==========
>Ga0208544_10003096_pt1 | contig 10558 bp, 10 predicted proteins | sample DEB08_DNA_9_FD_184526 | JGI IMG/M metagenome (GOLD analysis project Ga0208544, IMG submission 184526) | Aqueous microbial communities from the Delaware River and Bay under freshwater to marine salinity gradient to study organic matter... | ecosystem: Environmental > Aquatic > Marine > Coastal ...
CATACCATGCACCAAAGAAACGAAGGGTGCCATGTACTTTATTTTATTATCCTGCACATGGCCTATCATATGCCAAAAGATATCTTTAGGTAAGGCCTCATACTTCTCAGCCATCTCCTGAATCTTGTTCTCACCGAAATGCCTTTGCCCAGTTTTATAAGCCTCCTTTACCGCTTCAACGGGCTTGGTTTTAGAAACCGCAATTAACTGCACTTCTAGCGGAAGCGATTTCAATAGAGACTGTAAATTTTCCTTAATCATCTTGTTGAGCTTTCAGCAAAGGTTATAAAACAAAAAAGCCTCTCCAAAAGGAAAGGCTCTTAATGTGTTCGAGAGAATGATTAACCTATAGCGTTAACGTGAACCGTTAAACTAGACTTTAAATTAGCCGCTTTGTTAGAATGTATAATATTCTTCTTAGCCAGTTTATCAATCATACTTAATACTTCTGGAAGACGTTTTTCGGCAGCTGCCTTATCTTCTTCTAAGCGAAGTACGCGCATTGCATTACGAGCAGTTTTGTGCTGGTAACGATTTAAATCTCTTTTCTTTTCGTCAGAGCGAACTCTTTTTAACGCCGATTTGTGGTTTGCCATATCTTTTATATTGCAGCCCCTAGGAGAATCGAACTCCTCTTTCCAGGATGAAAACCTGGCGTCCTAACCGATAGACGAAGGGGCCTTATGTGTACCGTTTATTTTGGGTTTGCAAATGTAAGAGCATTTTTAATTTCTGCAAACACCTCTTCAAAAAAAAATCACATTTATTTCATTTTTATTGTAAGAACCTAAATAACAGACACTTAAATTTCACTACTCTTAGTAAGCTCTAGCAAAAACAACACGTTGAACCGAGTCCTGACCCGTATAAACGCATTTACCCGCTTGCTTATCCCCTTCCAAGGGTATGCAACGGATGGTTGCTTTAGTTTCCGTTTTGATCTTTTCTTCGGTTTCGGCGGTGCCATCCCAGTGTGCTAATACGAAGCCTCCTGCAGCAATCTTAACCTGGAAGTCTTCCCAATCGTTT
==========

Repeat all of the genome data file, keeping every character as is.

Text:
>Ga0208544_10003096_pt1 | contig 10558 bp, 10 predicted proteins | sample DEB08_DNA_9_FD_184526 | JGI IMG/M metagenome (GOLD analysis project Ga0208544, IMG submission 184526) | Aqueous microbial communities from the Delaware River and Bay under freshwater to marine salinity gradient to study organic matter... | ecosystem: Environmental > Aquatic > Marine > Coastal ...
CATACCATGCACCAAAGAAACGAAGGGTGCCATGTACTTTATTTTATTATCCTGCACATGGCCTATCATATGCCAAAAGATATCTTTAGGTAAGGCCTCATACTTCTCAGCCATCTCCTGAATCTTGTTCTCACCGAAATGCCTTTGCCCAGTTTTATAAGCCTCCTTTACCGCTTCAACGGGCTTGGTTTTAGAAACCGCAATTAACTGCACTTCTAGCGGAAGCGATTTCAATAGAGACTGTAAATTTTCCTTAATCATCTTGTTGAGCTTTCAGCAAAGGTTATAAAACAAAAAAGCCTCTCCAAAAGGAAAGGCTCTTAATGTGTTCGAGAGAATGATTAACCTATAGCGTTAACGTGAACCGTTAAACTAGACTTTAAATTAGCCGCTTTGTTAGAATGTATAATATTCTTCTTAGCCAGTTTATCAATCATACTTAATACTTCTGGAAGACGTTTTTCGGCAGCTGCCTTATCTTCTTCTAAGCGAAGTACGCGCATTGCATTACGAGCAGTTTTGTGCTGGTAACGATTTAAATCTCTTTTCTTTTCGTCAGAGCGAACTCTTTTTAACGCCGATTTGTGGTTTGCCATATCTTTTATATTGCAGCCCCTAGGAGAATCGAACTCCTCTTTCCAGGATGAAAACCTGGCGTCCTAACCGATAGACGAAGGGGCCTTATGTGTACCGTTTATTTTGGGTTTGCAAATGTAAGAGCATTTTTAATTTCTGCAAACACCTCTTCAAAAAAAAATCACATTTATTTCATTTTTATTGTAAGAACCTAAATAACAGACACTTAAATTTCACTACTCTTAGTAAGCTCTAGCAAAAACAACACGTTGAACCGAGTCCTGACCCGTATAAACGCATTTACCCGCTTGCTTATCCCCTTCCAAGGGTATGCAACGGATGGTTGCTTTAGTTTCCGTTTTGATCTTTTCTTCGGTTTCGGCGGTGCCATCCCAGTGTGCTAATACGAAGCCTCCTGCAGCAATCTTAACCTGGAAGTCTTCCCAATCGTTT